What is it?
The GSX-R125 is Suzuki's newest 125cc race replica. There's the obvious GSX-R familiarity, which will make it automatically appealing to fans - especially considering it gets the same lovely MotoGP-inspired paint job as the GSX-R1000.
Like it's more docile twin - the GSX-S125 - the 15PS R125 also claims to have the best power-to-weight ratio and acceleration of any 125cc bike. Essentially, it's the perfect bike for the entry-level rider that doesn't want to look like a newbie.
What's it like?
Straight off the bat, the R125 makes a good impression with the unexpected addition of Suzuki’s Easy Start System, which means you only need to tap the starter once rather than hold it down and you can start the bike with the key in your pocket. The keyless ignition system isn't a necessity in our opinion. If anything, it makes the bike even easier to steal. But it's impressive to see on a 125cc.
The R125 shares Suzuki's relatively new 124.4cc four-stroke liquid-cooled DOHC single cylinder, which gives it about 15PS. The bike is very light and steering is nice, sticking well into the corners. Manoeuvring is fairly easy too, which is good news for new riders who'll need to get to grips with moving the bike around.
Power delivery is smooth and abundant up until the 11,500 redline, reaching its peak at 10,000rpm. Peak torque is seen at 8000rpm and even in high revs, it keeps on giving. However, in first and second gear it can be just a touch slow to get up to speed - we had to rev it a lot in low gears to get it going. Tucked in behind the fairing, going flat out, we managed 77mph - which is more than enough to overtake when you need to.
The riding position is sporty, as you'd expect, and the bike feels small and easy to flick around with our knees tucked in - which suits us well. However, we're 5'7", so you might find yourself feeling slightly cramped on the bike if you're tall. The seat is hard, which isn't a problem if you ride for short durations, but if you're sat on the R125 for more than an hour you'll start to feel it.
It's very aerodynamic so there isn't much drag and you don't get a lot of buffeting and wind noise. Suzuki says it has the smallest projected frontal area in the 125cc class, which helps to improve fuel efficiency. Speaking of which, you'll get a claimed 122.82mpg from this thing. If you ride it conservatively, you'll see a bit over 100mpg. Riding it not so gently, we saw fuel economy around 93mpg.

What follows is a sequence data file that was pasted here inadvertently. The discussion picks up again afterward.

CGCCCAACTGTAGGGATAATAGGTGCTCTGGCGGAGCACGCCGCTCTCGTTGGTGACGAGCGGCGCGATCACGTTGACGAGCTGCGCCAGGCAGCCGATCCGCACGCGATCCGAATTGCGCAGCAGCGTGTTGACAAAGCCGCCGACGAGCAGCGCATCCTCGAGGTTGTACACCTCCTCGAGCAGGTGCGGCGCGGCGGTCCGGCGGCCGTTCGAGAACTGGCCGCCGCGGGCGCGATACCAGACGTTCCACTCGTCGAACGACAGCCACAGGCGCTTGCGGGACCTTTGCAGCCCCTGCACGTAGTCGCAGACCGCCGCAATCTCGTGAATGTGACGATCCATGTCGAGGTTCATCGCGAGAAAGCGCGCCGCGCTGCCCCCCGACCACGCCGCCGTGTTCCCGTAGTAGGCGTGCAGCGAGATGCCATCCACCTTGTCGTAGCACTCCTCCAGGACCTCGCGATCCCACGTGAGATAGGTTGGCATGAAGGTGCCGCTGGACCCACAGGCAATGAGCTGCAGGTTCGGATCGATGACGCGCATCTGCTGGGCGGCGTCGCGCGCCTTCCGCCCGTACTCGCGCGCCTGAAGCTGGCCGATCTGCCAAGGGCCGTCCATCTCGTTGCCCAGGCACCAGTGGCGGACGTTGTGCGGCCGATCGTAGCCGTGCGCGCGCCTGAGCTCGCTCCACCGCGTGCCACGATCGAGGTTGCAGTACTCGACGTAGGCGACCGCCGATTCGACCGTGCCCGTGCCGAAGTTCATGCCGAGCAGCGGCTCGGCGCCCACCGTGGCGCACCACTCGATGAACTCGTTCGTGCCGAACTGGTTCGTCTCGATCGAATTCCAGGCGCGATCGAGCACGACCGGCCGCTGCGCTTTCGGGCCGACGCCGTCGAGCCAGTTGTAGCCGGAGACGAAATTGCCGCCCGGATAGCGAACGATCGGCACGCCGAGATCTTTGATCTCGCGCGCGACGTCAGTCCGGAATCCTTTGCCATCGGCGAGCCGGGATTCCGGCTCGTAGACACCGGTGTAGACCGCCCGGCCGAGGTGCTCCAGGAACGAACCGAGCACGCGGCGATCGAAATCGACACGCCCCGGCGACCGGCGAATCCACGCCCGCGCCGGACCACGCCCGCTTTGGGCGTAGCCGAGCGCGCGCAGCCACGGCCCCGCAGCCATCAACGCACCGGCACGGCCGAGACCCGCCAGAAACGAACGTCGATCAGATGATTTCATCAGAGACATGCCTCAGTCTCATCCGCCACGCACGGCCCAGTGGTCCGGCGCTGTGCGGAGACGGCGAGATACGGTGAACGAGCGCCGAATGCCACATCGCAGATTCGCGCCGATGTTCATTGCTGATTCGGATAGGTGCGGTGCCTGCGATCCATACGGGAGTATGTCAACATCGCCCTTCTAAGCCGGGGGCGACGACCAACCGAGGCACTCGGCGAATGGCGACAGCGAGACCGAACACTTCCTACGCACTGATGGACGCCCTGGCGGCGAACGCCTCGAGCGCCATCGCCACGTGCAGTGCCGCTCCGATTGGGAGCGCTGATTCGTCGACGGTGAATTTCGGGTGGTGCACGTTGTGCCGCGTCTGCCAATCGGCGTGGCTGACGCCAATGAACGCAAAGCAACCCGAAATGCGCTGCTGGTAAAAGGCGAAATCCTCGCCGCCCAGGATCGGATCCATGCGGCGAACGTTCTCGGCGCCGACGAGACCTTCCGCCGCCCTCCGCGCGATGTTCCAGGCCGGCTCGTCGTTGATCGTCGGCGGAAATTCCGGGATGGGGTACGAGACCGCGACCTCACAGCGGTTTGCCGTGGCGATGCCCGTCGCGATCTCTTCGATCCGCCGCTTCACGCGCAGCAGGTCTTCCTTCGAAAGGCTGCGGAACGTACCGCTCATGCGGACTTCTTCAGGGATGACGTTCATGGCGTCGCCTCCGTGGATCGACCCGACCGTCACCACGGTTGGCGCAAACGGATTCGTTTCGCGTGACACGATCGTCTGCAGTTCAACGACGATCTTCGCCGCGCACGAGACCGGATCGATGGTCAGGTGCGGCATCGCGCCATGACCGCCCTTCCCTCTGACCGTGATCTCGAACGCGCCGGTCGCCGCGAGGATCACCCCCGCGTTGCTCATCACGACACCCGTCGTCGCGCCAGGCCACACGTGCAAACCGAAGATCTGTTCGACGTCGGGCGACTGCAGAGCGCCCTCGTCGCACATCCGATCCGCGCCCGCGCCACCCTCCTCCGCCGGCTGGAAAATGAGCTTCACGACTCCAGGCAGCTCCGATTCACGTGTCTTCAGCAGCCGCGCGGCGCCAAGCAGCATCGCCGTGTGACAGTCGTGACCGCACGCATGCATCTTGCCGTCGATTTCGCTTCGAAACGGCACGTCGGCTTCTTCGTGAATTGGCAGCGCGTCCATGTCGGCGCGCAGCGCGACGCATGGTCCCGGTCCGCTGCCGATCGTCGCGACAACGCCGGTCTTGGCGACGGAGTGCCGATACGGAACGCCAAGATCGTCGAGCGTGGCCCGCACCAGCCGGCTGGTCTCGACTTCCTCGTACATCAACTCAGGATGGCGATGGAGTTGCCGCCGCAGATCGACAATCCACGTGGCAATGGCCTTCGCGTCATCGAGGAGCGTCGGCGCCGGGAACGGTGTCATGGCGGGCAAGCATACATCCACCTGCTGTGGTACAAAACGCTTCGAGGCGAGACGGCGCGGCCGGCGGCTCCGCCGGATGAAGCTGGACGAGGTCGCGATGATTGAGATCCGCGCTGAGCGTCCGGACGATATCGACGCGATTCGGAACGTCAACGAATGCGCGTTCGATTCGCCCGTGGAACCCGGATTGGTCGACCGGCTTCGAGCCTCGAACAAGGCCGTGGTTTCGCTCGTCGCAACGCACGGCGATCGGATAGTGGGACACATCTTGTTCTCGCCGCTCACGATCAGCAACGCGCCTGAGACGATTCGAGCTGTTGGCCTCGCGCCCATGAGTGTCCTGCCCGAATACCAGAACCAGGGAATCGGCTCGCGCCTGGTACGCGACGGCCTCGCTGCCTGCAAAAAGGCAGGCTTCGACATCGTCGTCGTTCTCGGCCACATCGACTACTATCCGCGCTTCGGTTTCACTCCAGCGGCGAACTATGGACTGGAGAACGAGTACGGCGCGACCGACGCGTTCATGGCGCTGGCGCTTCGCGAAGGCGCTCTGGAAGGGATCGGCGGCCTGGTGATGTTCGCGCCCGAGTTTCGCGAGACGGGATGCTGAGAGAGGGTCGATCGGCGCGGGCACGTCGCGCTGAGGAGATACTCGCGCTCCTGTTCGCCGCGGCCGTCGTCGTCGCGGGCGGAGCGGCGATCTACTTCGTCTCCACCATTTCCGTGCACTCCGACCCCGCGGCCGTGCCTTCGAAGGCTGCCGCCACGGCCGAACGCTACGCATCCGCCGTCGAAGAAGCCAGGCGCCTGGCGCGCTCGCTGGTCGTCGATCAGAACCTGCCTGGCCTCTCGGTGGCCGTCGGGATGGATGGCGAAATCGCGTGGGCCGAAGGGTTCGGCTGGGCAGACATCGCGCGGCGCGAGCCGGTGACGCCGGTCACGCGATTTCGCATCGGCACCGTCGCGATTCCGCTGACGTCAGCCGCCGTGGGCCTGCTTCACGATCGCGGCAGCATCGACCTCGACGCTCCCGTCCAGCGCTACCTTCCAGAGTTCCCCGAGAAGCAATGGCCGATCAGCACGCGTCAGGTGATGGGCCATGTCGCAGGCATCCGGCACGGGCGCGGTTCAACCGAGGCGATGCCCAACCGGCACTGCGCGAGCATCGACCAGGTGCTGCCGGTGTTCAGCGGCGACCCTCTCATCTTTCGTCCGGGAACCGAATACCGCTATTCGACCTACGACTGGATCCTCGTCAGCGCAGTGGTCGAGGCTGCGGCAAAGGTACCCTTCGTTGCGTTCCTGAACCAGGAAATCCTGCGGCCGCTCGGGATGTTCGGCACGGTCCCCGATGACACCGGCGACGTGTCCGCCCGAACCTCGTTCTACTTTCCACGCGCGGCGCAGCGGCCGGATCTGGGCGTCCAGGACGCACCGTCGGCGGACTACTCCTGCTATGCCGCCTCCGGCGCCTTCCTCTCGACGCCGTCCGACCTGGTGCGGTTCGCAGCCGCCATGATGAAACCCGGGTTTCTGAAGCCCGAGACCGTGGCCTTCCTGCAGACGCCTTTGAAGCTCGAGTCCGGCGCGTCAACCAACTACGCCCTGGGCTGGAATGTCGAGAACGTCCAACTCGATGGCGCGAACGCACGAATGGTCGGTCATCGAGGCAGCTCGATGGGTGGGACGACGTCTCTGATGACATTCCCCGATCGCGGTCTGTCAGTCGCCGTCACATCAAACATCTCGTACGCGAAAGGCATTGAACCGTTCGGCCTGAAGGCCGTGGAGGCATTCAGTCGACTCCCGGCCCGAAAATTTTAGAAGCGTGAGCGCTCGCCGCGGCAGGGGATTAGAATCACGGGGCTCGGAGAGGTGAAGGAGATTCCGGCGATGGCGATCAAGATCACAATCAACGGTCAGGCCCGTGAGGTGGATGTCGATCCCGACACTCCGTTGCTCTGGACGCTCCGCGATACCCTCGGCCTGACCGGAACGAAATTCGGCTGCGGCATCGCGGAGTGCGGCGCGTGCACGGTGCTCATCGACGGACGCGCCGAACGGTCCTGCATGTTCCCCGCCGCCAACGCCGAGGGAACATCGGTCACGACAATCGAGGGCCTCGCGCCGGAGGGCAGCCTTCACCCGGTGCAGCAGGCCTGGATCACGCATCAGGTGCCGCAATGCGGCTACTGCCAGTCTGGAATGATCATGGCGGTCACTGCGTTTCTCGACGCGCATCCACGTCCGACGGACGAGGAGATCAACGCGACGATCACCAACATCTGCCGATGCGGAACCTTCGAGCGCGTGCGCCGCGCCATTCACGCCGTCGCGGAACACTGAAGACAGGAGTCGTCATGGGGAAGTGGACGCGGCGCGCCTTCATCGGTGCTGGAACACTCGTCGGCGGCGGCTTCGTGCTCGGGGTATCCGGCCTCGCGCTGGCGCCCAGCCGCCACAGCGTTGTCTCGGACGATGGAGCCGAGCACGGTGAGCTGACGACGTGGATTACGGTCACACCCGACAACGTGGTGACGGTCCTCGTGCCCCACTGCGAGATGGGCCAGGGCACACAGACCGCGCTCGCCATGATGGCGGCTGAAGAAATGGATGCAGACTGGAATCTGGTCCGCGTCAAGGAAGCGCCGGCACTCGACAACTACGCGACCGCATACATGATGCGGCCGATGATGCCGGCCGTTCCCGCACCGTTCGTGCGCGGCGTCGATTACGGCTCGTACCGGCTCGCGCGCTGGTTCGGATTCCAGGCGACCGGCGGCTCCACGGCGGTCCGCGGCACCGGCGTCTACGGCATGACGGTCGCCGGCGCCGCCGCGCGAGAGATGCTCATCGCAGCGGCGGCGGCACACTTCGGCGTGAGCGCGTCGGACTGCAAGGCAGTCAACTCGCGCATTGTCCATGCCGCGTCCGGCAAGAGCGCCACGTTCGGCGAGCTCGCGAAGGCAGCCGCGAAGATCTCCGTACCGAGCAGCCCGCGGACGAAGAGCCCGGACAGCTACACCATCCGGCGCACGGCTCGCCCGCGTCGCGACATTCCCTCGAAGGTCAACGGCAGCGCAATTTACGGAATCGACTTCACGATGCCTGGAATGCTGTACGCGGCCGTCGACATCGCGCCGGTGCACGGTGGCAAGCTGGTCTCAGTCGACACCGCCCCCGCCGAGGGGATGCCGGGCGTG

The GSX is Euro4 compliant with ABS as standard. At this price, suspension obviously isn't adjustable and it can feel slightly hard at times - but it works on this type of bike. We like most of the design features, although a tail tidy might be in order for some because the rear end of the bike isn't pretty. There's also very little storage space, so get yourself a top box.
A split sports seat means you can carry a pillion passenger too, but it isn't a comfortable seat by any means. On the plus side, the LCD dash is excellent; it's very easy to read, showing fuel gauge, gear indicator, rev counter etc.
The GSX-R125, which retails at £4099 (£4199 if you want the MotoGP paint), has some competition price-wise though. Honda's CBR125R sits at £3989, with the Aprilia RS125 at £4699 and the KTM RC125 at £4399. We could also match it against some more budget competitors, like the £3499 Rieju RS3 Pro Racing - but you obviously get what you pay for.
Suzuki's race rep compares well with Honda's CBR125R, both being the tamer siblings of the sportbikes they're based on. While the R125 is a great bike and competes well with the CBR's handling and acceleration, it can't compete with the CBR's higher top speed. In our opinion, though, the Suzuki looks more modern and has more features (including ABS) - making it the better choice for the money.
Should I buy one?
If you're worried that it's a bit of a sheep in wolf's clothing, worry no more. The Suzuki GSX-R125 is anything but lacklustre; it goes well, with great handling and feels like a proper sportbike. It looks the business, too, and would make a great little commuter machine for entry-level riders who want to nip through traffic. Being a Suzuki, there shouldn't be any reliability issues either.
It's pretty cheap to run (tax is £19 for the year, after all) and it doubles up as a fun little bike to throw around on the weekends. The size makes it an excellent choice for new riders who will want to be able to put their feet on the ground at red lights, but taller riders will almost certainly struggle feeling so tucked up on it.